By LOIS KINDLE
Nick and Dolores Gagliardi met in a candy store on Staten Island, N.Y., more than seven decades ago. She was a soda jerk, and he was a customer.
Their first real encounter was on a double date set up by one of his buddies, but it was not with each other. Dolores said it gave her a chance to get to know him.
Not long after that, the two started dating each other.
“I used to rate girls by their kisses, and she was tops,” Nick said. “I really liked her company. It felt good to be with her.
“She was smart and had an attractive personality and appearance.”
Dolores described Nick as tall, dark and handsome.
“He was funny, was a good dancer and had a great intellect,” she said.
After Nick took Dolores to their senior prom, the couple dated on and off until he joined the Army in 1952. He was about to be shipped to Germany, and they decided to marry before he went.
Dolores became pregnant and stayed here in the states. Their first child, Peggy, was born in 1953. Over the next nine years, they added three more daughters to the family – Debbie, Lori and Sandy.
When Nick left the military in 1953, he attended college at night and began a career with IBM as a customer engineer. Dolores also started working there as a part-time keypunch operator.
The family relocated from Staten Island to Florida after Nick was transferred to Boca Raton in the late 1970s. Nick and Dolores retired in early 1987 and moved to Apollo Beach.
In 2013, they followed Peggy to Hutchison Island and lived there for five years but missed Apollo Beach and returned. They bought a home in the Del Webb Southshore Falls community, where they still live.
“When we first retired, we wanted to stay busy, so we did a lot of volunteer work,” Dolores said. “Anytime anyone needed help, we volunteered.”
The couple joined the Krewe of South Shore Marauders, VFW Post 6287 and the local chamber. Each of these organizations recognized the Gagliardis as longtime members and ambassadors who actively participated in events, activities and charitable efforts.
The VFW made Nick a permanent member in 1987. He also served as commodore of the old Apollo Beach Yacht Club.
“Nick and Dolores are a beautiful couple,” said Melanie Davis, executive director of the SouthShore Chamber of Commerce, noting the chamber honored them as its only lifetime members. “They’ve been active in this community for as long as I can remember and have always made it a point to include their family [members] in all they do.
“I’m always so happy to see them out and about,” Davis added. “You can’t help but smile when you see their faces. Nick and Dolores are treasured in this area, and I am thankful to be friends with them.”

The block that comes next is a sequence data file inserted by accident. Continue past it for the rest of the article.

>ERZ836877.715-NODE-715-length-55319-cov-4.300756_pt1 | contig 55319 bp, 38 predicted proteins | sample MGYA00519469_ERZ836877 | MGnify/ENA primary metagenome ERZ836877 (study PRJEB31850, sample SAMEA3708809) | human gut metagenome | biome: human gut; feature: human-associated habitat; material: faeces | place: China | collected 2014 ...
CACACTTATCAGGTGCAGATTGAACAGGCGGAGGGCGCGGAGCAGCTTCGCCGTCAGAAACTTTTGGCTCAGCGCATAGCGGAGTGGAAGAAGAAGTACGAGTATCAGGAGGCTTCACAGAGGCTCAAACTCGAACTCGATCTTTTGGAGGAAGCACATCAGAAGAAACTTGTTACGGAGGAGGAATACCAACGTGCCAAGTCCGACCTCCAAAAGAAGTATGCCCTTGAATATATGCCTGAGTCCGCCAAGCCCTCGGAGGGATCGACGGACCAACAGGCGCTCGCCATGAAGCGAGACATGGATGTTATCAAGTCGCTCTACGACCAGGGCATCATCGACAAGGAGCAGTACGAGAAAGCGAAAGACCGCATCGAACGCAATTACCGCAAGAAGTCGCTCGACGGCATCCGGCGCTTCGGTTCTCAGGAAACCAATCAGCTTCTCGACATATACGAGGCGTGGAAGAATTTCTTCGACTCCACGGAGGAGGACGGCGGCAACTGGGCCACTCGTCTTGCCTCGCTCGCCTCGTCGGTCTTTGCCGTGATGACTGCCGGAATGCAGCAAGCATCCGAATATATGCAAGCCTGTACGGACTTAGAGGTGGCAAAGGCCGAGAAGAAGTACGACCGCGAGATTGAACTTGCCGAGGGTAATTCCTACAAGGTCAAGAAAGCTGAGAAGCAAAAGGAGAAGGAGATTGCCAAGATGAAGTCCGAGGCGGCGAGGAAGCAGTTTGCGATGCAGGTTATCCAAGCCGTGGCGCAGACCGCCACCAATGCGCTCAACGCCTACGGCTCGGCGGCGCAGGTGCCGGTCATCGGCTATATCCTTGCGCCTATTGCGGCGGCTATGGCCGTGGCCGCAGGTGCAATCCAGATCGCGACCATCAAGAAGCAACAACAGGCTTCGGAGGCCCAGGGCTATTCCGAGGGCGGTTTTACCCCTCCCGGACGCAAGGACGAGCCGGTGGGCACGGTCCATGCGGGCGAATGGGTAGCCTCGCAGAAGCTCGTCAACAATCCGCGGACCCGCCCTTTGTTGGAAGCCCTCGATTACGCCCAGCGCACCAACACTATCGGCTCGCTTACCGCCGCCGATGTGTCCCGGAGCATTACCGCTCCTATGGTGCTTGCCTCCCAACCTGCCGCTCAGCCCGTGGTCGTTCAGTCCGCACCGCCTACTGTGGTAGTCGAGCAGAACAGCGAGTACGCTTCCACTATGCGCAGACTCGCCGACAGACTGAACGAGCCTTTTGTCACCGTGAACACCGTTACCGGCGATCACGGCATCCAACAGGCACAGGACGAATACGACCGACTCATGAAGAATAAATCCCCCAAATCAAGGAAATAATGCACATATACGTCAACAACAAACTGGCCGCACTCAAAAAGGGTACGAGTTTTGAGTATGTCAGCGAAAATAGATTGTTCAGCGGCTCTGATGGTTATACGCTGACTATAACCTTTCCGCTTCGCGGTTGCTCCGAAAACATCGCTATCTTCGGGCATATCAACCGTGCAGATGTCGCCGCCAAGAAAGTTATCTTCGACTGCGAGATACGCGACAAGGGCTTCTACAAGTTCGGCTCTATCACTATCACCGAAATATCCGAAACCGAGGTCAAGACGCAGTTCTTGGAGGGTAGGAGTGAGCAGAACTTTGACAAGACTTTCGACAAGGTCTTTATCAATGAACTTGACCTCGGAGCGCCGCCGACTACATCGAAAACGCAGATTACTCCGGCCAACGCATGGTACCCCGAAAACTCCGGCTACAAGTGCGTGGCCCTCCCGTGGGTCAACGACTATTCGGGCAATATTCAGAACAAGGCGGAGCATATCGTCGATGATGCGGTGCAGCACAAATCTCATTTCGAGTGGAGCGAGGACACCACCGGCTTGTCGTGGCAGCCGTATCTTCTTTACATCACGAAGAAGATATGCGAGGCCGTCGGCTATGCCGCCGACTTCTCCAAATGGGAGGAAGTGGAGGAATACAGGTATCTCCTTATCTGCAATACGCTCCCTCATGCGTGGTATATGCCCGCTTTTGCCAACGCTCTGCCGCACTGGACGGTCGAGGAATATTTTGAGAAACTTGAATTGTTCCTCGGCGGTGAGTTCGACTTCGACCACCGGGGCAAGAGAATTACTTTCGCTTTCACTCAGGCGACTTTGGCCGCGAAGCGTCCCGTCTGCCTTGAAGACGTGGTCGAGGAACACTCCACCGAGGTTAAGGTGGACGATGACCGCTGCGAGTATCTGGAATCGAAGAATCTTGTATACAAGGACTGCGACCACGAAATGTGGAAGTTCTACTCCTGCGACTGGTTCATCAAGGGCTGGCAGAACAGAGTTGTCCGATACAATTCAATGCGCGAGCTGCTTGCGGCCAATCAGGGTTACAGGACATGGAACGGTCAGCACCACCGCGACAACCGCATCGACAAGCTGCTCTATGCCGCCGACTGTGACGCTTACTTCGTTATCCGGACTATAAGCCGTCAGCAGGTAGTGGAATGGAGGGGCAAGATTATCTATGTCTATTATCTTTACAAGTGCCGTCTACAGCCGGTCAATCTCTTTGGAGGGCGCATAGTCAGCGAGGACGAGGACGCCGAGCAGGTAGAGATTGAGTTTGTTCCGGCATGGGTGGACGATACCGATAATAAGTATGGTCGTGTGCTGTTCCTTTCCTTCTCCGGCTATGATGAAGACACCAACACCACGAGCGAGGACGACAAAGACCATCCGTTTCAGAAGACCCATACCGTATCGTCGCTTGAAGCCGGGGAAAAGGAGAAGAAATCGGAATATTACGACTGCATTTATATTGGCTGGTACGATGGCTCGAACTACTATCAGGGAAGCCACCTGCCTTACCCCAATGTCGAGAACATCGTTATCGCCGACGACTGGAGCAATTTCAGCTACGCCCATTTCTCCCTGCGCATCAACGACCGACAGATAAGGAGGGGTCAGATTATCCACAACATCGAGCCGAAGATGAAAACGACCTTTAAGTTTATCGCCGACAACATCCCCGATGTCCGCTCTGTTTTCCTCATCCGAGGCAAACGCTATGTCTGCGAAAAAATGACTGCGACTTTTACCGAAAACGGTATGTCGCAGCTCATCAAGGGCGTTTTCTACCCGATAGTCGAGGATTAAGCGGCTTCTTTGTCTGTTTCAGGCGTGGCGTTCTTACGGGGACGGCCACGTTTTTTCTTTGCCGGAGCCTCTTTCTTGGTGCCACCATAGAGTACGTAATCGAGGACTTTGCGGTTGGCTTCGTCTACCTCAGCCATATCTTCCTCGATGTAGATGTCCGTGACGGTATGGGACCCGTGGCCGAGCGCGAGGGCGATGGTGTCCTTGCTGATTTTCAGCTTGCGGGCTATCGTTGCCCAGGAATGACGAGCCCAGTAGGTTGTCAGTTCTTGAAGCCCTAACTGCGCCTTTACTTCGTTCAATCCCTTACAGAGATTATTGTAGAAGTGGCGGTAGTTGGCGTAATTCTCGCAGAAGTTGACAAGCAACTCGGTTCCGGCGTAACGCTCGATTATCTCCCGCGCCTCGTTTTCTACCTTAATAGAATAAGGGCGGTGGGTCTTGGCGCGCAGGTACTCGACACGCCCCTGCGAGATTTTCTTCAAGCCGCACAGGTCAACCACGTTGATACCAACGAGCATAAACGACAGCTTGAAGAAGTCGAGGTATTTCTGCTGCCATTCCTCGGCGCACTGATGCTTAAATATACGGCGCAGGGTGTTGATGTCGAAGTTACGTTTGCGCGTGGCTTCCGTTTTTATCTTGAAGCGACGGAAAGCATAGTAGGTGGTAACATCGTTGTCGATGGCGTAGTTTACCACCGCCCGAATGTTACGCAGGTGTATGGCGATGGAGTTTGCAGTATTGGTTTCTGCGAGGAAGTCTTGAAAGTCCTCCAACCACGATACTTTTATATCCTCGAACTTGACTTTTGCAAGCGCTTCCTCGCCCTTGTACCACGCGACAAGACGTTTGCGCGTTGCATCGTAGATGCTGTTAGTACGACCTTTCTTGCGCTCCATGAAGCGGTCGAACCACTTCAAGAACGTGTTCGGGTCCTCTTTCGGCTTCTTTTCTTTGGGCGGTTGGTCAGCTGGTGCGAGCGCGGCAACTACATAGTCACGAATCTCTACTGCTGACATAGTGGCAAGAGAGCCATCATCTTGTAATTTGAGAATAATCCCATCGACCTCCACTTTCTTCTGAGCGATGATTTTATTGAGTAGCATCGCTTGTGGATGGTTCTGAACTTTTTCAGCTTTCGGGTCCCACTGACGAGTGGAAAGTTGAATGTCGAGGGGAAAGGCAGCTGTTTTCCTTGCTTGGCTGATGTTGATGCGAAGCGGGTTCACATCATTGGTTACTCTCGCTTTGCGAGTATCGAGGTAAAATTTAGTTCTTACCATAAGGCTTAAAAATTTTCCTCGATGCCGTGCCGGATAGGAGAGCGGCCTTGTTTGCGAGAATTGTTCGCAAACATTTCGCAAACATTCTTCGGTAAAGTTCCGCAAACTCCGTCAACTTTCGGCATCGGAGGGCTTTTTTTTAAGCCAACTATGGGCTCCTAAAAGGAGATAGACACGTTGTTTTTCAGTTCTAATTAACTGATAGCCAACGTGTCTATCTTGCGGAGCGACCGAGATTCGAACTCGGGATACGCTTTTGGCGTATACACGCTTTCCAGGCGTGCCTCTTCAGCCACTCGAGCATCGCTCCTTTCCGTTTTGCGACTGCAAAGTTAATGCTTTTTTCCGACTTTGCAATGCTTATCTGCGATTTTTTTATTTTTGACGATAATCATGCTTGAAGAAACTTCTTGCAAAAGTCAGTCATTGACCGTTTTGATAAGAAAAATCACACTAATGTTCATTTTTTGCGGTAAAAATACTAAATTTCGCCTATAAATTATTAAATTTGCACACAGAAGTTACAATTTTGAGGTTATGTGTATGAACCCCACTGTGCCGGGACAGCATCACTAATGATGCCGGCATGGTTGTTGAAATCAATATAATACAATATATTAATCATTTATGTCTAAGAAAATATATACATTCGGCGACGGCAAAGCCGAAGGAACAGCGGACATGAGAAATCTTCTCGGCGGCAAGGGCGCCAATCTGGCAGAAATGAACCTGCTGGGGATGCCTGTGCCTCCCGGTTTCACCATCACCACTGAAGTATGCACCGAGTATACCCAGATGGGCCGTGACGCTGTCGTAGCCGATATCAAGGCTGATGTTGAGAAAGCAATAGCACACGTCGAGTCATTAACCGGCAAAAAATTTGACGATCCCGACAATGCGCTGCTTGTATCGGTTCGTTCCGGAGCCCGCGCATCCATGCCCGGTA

Throughout their marriage, the Gagliardis cruised to ports of call in the United States, Canada, Europe, Mexico, the Caribbean and many other destinations.
They especially enjoy gatherings with their family. For example, the couple invited their entire family, which now includes 38 members, to Club Med Sandpiper Bay in Port St. Lucie.
“We’re believe in spending money on our four daughters now,” Nick said. “We enjoy watching them, while we spend their inheritance. “They take very good care of us, visit regularly and basically do anything we need.
“They don’t realize we can do most things ourselves,” he said, smiling, “but we let them [help us] anyway.”
On June 14, the Gagliardis celebrated their 70th wedding anniversary and feel they’ll both live to be 100. If they do, that will add another decade to their marriage.
So what’s the secret to this 70-year love affair?
“It think it’s love and having a good sense of humor,” Dolores said.
For Nick, it’s being able to settle differences.
“We can get mad at each other and quit talking, but we always eventually work it out,” he said.
Their daughter Debbie Van Wagner, an Atlanta-area resident, feels its their lifetime commitment to supporting one another.
“Their relationship is very balanced,” she said. “Neither of them is more important than the other. They’ve always worked together to achieve whatever goals they set.
“When we were kids, my mom wanted to work and had her own goals, which was very unusual [for a woman] back then,” she continued. “But both of them were willing to work as a team [to] make that happen.”